Having now been involved as either a Vice President or CEO in six early stage companies, and having advised countless others over the last 12 years, I’ve come across all kinds of situations regarding Shareholders’ Agreements: from not having one, to multiple types of share structures that were so complicated that at the time of exit, the buyer decided to throw out the original Agreement, and treat everyone as if they had Common Shares!
When a start-up CEO asks me whether they should invest time and money in developing a Shareholders’ Agreement, my answer is an absolute ‘Yes’, but only after they have reviewed their entire documentation and governance strategy, including intellectual property protection.
The Shareholders’ Agreement itself must form an integral part of a comprehensive approach to creating a professional organization, even if there are only a handful of people in the company. This will not only allow the initial Angel Investors the comfort that you are an experienced leader, but will also attract additional investors that will be impressed with the level of critical thought that has taken place in such an early stage venture.
Regarding types of shares- keep it simple. The most straight forward structures I’ve seen have all Common Shares, thereby giving all shareholders equal rights, with no extra provisions for either founders or the first seed stage investors, or negative covenants if milestones are not met. While the seed investors may ask for Preferred Shares with a discounted next round of financing guaranteed, I would strongly advise against this, especially if the next round of financing may come from a strategic corporate investor. A way around this is to give the seed investors, and founders, the first right of refusal at a discounted rate, with a hard timeline by which they must invest, based on milestones. This will confer some benefit, but will not tie the company up in a situation where other investors cannot be solicited.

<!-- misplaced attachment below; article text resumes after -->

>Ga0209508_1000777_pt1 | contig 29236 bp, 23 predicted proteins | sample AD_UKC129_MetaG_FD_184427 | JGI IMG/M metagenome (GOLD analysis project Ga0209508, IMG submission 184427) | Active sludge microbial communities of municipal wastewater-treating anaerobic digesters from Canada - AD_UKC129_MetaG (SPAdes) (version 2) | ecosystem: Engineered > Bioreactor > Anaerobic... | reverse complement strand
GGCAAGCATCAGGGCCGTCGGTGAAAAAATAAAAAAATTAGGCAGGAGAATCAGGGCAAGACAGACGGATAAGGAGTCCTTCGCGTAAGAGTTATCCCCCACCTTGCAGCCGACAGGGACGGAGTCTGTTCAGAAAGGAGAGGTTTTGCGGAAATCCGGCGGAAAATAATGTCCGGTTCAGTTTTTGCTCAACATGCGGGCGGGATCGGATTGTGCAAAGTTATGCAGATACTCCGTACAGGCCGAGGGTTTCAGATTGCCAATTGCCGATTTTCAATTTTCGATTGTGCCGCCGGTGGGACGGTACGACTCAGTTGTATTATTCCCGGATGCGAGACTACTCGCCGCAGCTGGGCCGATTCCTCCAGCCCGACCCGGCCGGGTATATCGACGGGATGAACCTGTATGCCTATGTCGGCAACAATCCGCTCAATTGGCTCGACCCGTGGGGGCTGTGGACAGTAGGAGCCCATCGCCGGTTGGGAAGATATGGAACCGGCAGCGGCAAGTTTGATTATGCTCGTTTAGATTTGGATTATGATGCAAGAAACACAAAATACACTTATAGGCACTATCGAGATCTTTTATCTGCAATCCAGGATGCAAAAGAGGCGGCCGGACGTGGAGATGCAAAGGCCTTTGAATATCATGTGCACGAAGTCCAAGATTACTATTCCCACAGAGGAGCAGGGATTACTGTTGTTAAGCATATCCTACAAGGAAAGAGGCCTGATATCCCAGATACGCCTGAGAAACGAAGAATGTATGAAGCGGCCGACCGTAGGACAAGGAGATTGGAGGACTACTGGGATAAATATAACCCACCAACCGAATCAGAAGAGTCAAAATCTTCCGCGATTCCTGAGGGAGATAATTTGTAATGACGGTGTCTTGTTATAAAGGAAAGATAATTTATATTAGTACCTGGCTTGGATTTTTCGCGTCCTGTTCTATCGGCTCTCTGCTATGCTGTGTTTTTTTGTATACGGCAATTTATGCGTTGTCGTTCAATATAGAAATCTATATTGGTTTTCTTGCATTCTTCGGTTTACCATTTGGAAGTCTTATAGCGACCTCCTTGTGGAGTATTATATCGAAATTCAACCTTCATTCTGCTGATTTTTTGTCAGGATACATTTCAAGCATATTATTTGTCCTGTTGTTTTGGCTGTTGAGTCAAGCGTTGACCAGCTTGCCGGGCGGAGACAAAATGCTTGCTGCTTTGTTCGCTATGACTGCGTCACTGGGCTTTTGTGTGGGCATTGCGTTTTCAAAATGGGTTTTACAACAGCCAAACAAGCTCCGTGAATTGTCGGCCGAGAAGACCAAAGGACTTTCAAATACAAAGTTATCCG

In my experience, the most important element in the Shareholders’ Agreement is the drag along clause. This will determine what percentage of shareholders will have to agree to a Change in Control of the company, which usually occurs if a significant investor comes on board to take a majority share, or the company is sold outright.
I’ve been in a scenario where the drag along clause stipulated that 67% of shareholders had to agree to the sale of the company, and an investor who had only invested $30,000 at the founding of the company, and stood to gain over $1 million in less than two years, wanted to have a share of SRED tax credits paid back to him, essentially making his initial investment worth $20,000! While the entire management team and Board was against this, since without his shares we would fall below the 67% required to allow the transaction to proceed, we had to pay him the additional amount. While in principle we were against this, we could not allow one dissident, but significant shareholder, the power to stop the transaction from proceeding. It certainly did cause a lot of acrimony though! Subsequently, all my ventures have included a drag along clause that requires a simple majority for a Change in Control to be executed, and that has worked because I’ve always held a minimum of 25% ownership in these companies, essentially ensuring that the founding team would have control of the destiny of the company.
Eventually though, the initial Shareholders’ Agreement will most likely be replaced by a more complicated one by a larger, possibly strategic investor; but these guidelines may be of value in the very early stages of company formation, and will help send the right signals to all stakeholders.
Hari is a seasoned entrepreneur with over a dozen years of experience in building and exiting businesses in Canada, US and India.